• Winner of Audible’s Best Audiobooks of 2016 in Nonfiction

Listener Opinions

  • 5 out of 55 out of 55 out of 55 out of 55 out of 5 Gaye | 5/12/2017

    " Didn't think I would enjoy this book but surprise, surprise...Provided a lot of information about the community, the times, family and life in general. Very Good and I recommend this book "

  • 3 out of 53 out of 53 out of 53 out of 53 out of 5 barbara | 5/5/2017

    " purchased after hearing review on radio. Was disappointed. Moved too slow and appeared to be written for younger audience. couldn't quite finish it. "

  • 5 out of 55 out of 55 out of 55 out of 55 out of 5 touchable | 3/28/2017

    " What an enlightening book about a different culture, I now look at in a different light. I loved that JD Vance was so open and was able to share his life struggles and triumphs to over come his families hardships. Thank you so much for sharing your story and observations about the lives of your community in Kentucky JD. "

  • 5 out of 55 out of 55 out of 55 out of 55 out of 5 Dr Siby Sebastian | 2/22/2017

    " This is a heart warming book that reminds me of the patients I meet all the time. I couldn't put it down once I started reading it. The story of JD Vance the author is truly inspiring. I am an emergency room physician who has worked in Jackson Kentucky mentioned in the book and still work in the small towns of rural Kentucky. The stories JD mentions in the book are also studies in behavioral science pertaining to Middle America. They are stories that make you cry. They are stories of the proud "deplorables". "

  • 4 out of 54 out of 54 out of 54 out of 54 out of 5 Difficult To Read | 2/8/2017

    " J. D. Vance presents the life of the Appalachian people through the prism of his life experience growing up amongst them. While he presents many of the problems facing hillbillies he doesn't suggest any hopeful solutions. If anything one comes away with the stereotypical view that hillbillies are among the least educated and most disfuctional group of people in our nation. Any suggestions of changing prevailing attitudes don't appear welcoming. The reader comes away thinking that the only way to improve Appalachian people is to shun its culture and environment. I don't know if this is the message Vance had wanted to convey but it is what one can deduct from the reading. The book is very difficult to read. The continued dysfunction of the Appalachian home life tough to hear. It would have been nice to see what deep seeds of anger and suspicion drives the Appalachian culture to be so cruel to those on who are different (financially, culturally, religiously, etc). That piece is sorely missing to understanding the Appalachian culture. "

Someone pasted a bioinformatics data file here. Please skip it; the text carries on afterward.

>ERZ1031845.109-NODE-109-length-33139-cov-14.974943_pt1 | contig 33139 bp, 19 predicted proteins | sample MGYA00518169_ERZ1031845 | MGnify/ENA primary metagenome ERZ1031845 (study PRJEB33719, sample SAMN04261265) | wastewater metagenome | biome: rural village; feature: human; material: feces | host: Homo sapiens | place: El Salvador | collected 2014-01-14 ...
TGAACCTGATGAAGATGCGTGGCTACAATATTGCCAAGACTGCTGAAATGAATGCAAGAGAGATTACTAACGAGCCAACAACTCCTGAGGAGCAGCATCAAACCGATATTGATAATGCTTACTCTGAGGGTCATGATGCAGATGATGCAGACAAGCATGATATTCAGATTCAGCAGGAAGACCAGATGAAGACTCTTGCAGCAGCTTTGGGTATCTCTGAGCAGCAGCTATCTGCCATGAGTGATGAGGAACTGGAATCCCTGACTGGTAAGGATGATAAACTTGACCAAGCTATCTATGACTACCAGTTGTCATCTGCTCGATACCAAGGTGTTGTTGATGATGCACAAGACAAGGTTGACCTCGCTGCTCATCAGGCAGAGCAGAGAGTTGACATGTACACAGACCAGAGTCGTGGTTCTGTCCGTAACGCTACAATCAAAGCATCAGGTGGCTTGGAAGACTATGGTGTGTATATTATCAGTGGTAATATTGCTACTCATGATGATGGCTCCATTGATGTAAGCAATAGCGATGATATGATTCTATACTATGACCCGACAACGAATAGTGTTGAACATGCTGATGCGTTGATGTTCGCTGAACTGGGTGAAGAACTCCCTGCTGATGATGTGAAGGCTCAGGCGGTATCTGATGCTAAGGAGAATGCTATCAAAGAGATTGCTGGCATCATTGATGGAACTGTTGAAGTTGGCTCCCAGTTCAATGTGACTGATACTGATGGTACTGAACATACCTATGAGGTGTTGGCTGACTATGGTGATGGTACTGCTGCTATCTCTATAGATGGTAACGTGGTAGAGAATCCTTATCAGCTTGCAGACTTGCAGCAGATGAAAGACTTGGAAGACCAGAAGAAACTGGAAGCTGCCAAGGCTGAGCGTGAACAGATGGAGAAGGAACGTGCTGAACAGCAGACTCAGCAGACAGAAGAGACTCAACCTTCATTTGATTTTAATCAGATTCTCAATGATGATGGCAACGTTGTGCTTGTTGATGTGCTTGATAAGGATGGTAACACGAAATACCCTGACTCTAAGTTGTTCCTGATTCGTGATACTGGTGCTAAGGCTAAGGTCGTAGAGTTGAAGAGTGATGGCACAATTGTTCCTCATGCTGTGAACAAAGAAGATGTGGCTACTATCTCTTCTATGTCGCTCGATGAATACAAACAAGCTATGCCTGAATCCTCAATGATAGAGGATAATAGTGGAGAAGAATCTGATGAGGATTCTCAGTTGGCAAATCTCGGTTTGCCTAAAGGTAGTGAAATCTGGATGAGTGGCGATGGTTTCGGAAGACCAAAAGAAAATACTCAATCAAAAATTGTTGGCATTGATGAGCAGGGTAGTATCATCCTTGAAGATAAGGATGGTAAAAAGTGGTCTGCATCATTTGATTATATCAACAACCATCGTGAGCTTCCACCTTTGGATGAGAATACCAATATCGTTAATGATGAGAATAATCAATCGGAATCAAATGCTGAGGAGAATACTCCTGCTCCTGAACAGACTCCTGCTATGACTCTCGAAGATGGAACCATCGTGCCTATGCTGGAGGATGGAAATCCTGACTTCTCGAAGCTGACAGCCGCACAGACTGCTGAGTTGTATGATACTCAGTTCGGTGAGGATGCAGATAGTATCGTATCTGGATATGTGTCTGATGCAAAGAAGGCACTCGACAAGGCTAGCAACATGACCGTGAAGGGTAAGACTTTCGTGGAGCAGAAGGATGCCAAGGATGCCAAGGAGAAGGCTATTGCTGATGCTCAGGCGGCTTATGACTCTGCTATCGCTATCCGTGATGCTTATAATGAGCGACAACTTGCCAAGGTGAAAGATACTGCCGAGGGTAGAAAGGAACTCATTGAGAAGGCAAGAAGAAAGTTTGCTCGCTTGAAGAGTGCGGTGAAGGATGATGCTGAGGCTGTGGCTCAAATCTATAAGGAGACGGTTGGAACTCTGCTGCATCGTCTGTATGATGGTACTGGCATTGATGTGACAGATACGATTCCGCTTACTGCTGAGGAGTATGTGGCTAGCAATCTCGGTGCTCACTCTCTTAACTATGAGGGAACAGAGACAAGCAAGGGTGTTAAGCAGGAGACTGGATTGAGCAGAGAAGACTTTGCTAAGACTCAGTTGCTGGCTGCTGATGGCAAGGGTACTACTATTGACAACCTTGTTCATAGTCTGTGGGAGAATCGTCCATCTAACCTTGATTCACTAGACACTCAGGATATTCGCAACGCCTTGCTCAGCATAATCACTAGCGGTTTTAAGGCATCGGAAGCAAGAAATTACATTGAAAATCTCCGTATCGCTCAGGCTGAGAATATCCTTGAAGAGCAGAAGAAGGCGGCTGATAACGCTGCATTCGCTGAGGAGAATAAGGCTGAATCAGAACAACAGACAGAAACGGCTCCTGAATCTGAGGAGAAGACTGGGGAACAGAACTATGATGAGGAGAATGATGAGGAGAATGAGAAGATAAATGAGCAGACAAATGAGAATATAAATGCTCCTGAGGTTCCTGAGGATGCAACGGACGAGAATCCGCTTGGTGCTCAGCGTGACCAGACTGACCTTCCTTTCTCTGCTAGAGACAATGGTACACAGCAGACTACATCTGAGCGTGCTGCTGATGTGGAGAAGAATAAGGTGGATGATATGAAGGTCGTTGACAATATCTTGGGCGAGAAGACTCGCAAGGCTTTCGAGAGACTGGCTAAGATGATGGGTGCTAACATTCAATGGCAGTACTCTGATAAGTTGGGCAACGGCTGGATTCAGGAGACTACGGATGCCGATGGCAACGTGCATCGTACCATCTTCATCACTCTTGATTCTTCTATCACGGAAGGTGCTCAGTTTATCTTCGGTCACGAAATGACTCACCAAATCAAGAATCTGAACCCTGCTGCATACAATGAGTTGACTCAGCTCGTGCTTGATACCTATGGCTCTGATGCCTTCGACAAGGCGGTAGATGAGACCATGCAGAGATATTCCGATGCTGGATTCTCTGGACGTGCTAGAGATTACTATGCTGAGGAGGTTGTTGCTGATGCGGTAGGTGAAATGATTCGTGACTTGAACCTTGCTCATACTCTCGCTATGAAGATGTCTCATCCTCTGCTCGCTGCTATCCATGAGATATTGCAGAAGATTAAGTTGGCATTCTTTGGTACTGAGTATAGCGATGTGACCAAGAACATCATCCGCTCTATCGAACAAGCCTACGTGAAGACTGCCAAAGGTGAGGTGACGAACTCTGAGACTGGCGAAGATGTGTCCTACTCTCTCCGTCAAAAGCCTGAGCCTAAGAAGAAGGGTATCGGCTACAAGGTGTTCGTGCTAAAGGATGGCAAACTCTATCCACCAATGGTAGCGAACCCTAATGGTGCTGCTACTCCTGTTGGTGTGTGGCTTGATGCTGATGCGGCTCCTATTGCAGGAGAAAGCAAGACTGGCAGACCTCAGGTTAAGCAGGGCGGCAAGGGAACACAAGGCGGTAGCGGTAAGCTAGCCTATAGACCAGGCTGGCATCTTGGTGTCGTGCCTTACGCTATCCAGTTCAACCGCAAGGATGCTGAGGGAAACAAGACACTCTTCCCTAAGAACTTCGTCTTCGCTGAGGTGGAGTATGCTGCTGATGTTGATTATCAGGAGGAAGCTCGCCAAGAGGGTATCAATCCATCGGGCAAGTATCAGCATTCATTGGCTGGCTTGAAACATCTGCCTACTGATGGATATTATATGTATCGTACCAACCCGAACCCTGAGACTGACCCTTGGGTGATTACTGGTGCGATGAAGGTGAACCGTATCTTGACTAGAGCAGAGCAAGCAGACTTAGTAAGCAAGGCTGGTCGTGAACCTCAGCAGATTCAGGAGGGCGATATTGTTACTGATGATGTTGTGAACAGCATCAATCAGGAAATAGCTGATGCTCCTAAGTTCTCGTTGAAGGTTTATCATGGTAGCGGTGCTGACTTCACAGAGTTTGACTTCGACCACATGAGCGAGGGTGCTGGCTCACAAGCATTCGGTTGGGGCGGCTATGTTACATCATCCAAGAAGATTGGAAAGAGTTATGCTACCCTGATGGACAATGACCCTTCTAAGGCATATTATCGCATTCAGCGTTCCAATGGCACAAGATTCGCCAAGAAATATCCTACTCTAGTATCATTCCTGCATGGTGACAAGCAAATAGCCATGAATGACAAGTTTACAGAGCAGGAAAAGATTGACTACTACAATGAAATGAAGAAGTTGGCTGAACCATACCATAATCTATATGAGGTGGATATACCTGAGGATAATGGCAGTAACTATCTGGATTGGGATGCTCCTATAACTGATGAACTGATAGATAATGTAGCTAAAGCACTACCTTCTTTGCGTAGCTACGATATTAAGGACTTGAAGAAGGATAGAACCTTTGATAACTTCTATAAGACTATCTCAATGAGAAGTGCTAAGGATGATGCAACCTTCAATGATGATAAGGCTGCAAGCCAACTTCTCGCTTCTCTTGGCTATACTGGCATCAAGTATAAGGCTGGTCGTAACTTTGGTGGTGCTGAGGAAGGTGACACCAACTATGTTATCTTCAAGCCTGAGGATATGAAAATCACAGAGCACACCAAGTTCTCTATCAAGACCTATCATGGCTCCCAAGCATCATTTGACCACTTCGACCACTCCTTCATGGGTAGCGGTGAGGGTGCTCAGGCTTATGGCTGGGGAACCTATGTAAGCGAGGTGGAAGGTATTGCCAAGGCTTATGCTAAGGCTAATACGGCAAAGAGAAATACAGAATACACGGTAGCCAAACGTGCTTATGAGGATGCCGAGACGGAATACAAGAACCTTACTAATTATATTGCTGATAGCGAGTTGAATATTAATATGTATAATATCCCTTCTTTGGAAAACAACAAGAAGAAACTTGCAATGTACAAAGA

• 5 out of 55 out of 55 out of 55 out of 55 out of 5 Darlene | 1/31/2017

    " My parents came to Detroit, from Kentucky and Tennessee, for the "good jobs in the North." As a second generation Appalachian American, this book by JD Vance sounds just like stories my grandparents, aunts, and uncles told me throughout the years. This book offers insight to the culture of "hillbillies"--which was a very negative slur in the early '50's when my parents settled in Michigan.But the auto factory closings made Detroit another section of the Rust Belt that the author writes of. Vance tells of Southerners being the hardest working people and yet, he told of Southerners that do not work, and live on welfare. He speaks of high school dropouts but of higher education as a way out of poverty. This is not at all paradoxical to me. I have repeatedly seen each of these concepts, in my own family. I recommend this book: it is an elegy that needs to be heard. "

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About the Author

J. D. Vance grew up in the Rust Belt city of Middletown, Ohio, and the Appalachian town of Jackson, Kentucky. He enlisted in the Marine Corps after high school and served in Iraq. A graduate of the Ohio State University and Yale Law School, he has contributed to the National Review and is a principal at a leading Silicon Valley investment firm.